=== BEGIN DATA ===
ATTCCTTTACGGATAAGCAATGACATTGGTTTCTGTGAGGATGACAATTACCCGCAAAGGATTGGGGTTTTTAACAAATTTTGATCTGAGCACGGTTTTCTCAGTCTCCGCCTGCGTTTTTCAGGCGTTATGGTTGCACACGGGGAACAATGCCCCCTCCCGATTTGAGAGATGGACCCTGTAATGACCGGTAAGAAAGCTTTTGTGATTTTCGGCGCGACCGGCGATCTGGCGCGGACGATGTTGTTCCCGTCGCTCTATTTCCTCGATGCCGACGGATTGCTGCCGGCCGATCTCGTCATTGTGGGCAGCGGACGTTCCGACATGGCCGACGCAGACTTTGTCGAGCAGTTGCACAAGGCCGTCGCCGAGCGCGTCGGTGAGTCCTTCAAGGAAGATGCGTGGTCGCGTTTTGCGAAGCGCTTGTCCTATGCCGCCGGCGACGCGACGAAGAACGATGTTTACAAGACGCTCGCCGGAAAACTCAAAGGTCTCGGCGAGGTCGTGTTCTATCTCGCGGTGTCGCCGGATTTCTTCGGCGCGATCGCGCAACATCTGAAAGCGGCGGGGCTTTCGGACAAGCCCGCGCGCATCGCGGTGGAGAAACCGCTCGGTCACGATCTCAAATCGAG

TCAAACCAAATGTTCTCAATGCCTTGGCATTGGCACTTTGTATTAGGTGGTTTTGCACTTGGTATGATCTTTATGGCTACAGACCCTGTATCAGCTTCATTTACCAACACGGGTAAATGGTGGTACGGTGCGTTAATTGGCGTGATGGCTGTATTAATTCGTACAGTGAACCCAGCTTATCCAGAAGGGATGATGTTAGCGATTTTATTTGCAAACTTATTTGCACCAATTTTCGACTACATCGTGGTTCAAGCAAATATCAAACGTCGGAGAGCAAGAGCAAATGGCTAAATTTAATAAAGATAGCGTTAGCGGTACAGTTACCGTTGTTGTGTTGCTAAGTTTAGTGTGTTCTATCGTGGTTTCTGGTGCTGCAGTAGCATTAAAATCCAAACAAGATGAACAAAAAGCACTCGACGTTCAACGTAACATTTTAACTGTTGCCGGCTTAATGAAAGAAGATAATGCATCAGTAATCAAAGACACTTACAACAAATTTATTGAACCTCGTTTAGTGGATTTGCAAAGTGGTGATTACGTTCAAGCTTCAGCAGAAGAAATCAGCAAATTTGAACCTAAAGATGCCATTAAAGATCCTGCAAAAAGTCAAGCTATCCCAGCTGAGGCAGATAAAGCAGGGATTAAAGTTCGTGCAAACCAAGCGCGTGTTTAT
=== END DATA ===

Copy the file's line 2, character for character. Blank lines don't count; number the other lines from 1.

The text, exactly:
TCAAACCAAATGTTCTCAATGCCTTGGCATTGGCACTTTGTATTAGGTGGTTTTGCACTTGGTATGATCTTTATGGCTACAGACCCTGTATCAGCTTCATTTACCAACACGGGTAAATGGTGGTACGGTGCGTTAATTGGCGTGATGGCTGTATTAATTCGTACAGTGAACCCAGCTTATCCAGAAGGGATGATGTTAGCGATTTTATTTGCAAACTTATTTGCACCAATTTTCGACTACATCGTGGTTCAAGCAAATATCAAACGTCGGAGAGCAAGAGCAAATGGCTAAATTTAATAAAGATAGCGTTAGCGGTACAGTTACCGTTGTTGTGTTGCTAAGTTTAGTGTGTTCTATCGTGGTTTCTGGTGCTGCAGTAGCATTAAAATCCAAACAAGATGAACAAAAAGCACTCGACGTTCAACGTAACATTTTAACTGTTGCCGGCTTAATGAAAGAAGATAATGCATCAGTAATCAAAGACACTTACAACAAATTTATTGAACCTCGTTTAGTGGATTTGCAAAGTGGTGATTACGTTCAAGCTTCAGCAGAAGAAATCAGCAAATTTGAACCTAAAGATGCCATTAAAGATCCTGCAAAAAGTCAAGCTATCCCAGCTGAGGCAGATAAAGCAGGGATTAAAGTTCGTGCAAACCAAGCGCGTGTTTAT